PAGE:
8 Cool Benefits of a Sensory Garden to the lives of people with a disability
Sensory Gardens have been found to generate countless benefits to individual’s physical health and wellbeing, especially those living with a disability.
We proudly introduced that we will be designing and planting a world-class sensory garden at SACARE's latest facility, "The Gums". We covered what a sensory garden is in our most recent blog post. The question now is, why? There are countless benefits that many SACARE clients will receive through the establishment of the Sensory Garden.
Sensory gardens have been shown to generate countless benefits to users with Acquired Brain Injury, Spinal Cord Injury, Huntington’s Chorea, and more.
The list below does not represent all SACARE clients, however it does provide the most common benefits, and those most likely to be achieved by our clients and friends.
1. SENSORY STIMULATION
Given the name ‘Sensory Garden’, you’d be correct in assuming that one of the prominent benefits is sensory stimulation! Sensory stimulation is the activation
of one of more of the senses. Given that many of our clients experience decreased use or loss of certain senses, engagement with sensory gardens can
allow access to unique sensory inputs, nature and sunlight. This can increase sensation or dull hypersensitivity to affected limbs!
(Lavender Plant, photo by Marc-Olivier Jodoin: Unsplash)
2. PROMOTING PHYSICAL ACTIVITY
Walking, gardening, sitting-to-standing and just moving outside are incredibly beneficial to promoting and performing physical activity. Physical activity for those with acquired brain injuries, degenerative diseases and other disabilities (and everyone else for that matter), has an incredible amount of health benefits. Alleviating depressive symptoms, improvement of physical tasks, cardio-respiratory fitness and muscle strength are just a few! It will also provide an outdoor space for therapy, alongside the gym or pool.
3. PARTICIPATION AND A SENSE OF COMMUNITY
There’s something special about working in a team to create something great. Working in the sensory garden as an individual is beneficial, but working with others can increase a client’s desire to participate and create a sense of community with not only residents, but the wider community!
(Gardening, photo by Benjamin Combs: Unsplash)
4. REDUCING BEHAVIOURS OF AGITATION AND AGGRESSION
Within the main sensory garden, meaningful task performance associated with gardening can reduce negative behaviours, and providing regulated engagement of the senses for agitation.
Sensory gardens and the act of gardening have been widely documented to reduce behaviours of agitation and aggression, and so, the Sensory Modulation Area is a small outdoor area which will be adjacent to the main Sensory Garden. This area will be provided to clients experiencing aggression or uncontrollable outbursts, who would benefit from some fresh air, a place to be alone and to “let off some steam”. This area will include shade for summer and a weather-proof bench-press to help relieve tension.
5. PRESENTING COGNITIVE AND PHYSICAL CHALLENGES
There will be a number of physical and cognitive activities to do in and around our Sensory Garden! Not only this, but we mentioned in our last blog post that we will highly encourage clients and friends to walk along the peaceful Little Para River, which runs along "The Gums", or to walk to the nearby shops. These activities can increase motor activity and purposeful movement, challenge balance in a safe environment and provide cognitive stimulation through planning and executive functioning!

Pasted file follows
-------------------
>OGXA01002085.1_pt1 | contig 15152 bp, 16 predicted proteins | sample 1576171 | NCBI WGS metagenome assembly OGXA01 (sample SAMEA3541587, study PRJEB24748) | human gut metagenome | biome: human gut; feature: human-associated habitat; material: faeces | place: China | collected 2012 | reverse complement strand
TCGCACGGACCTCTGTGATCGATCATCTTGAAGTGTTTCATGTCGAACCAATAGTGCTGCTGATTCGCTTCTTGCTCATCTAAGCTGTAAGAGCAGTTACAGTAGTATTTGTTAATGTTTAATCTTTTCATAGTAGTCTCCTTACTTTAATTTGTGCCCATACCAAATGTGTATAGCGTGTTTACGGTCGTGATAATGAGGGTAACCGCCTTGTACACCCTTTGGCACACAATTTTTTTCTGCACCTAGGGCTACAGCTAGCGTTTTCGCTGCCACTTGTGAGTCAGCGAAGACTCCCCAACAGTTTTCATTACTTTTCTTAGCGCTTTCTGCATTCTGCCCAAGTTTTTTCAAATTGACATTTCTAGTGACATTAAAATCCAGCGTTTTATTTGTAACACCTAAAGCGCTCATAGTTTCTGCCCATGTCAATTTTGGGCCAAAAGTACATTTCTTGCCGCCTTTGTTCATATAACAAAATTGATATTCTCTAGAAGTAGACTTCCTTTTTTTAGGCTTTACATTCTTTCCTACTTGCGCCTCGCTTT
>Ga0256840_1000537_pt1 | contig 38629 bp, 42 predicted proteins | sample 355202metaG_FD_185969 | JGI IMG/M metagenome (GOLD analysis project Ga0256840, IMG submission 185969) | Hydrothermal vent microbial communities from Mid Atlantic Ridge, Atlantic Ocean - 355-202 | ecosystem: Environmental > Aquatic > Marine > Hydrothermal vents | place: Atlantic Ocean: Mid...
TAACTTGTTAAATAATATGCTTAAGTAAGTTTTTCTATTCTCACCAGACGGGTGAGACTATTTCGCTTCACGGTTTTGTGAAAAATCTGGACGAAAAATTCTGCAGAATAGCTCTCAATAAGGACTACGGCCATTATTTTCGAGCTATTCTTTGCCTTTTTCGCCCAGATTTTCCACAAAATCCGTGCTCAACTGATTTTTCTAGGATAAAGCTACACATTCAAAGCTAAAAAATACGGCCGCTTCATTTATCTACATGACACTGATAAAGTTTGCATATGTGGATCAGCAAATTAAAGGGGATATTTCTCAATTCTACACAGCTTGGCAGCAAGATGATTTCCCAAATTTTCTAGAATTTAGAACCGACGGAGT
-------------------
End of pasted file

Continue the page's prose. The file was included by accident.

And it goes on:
(The Little Para River runs along "The Gums", photo by Trails SA: southaustraliantrails.com)
6. ALLOWING MEDITATION, REFLECTION AND STRESS RELEASE
Emotional and spiritual healing is just as important as physical, and luckily sensory gardens enable the means for this. It allows for a calm and private space for reflection and meditation, as well as family discussion. Elements such as water features, music and natural sounds, and the smells of edible and floral plants will influence these calming sensations. Relaxation and the release of any stresses can then convert into physical benefits such as reduced blood pressure.
7. INSPIRING PERSONAL ACCOMPLISHMENT
Another important benefit of the sensory garden is the sense of personal accomplishment associated with gardening and other related activities. Growing and caring for plants and living organisms, especially those edible and able to be used for cooking, can create new interests which improve happiness and a client’s overall sense of achievement. Other benefits relate to providing access to meaningful occupation and motivating performance, this is known as PERMA positive psychology. We will be releasing more information about SACARE's new THRIVE Program which is based on this science soon.
(A raised garden bed, photo by Eduard Militaru: Unsplash)
8. DECREASING FATIGUE AND INCREASING MENTAL CLARITY
The last benefit we’ll mention (although there are a LOT more), is that sensory gardens have been proven to decrease fatigue AND increase mental clarity. It’s all that fresh air! Sense of smell for example, uses stored memory increase neural activity.
We’re getting closer and closer to launching the Sensory Garden and can’t wait to share more with you! Make sure to keep an eye out for updates.
To find out more about The Gums and its developments, click here.If you would like to volunteer with us, and maybe help us out with our sensory gardens follow this link to our volunteer page.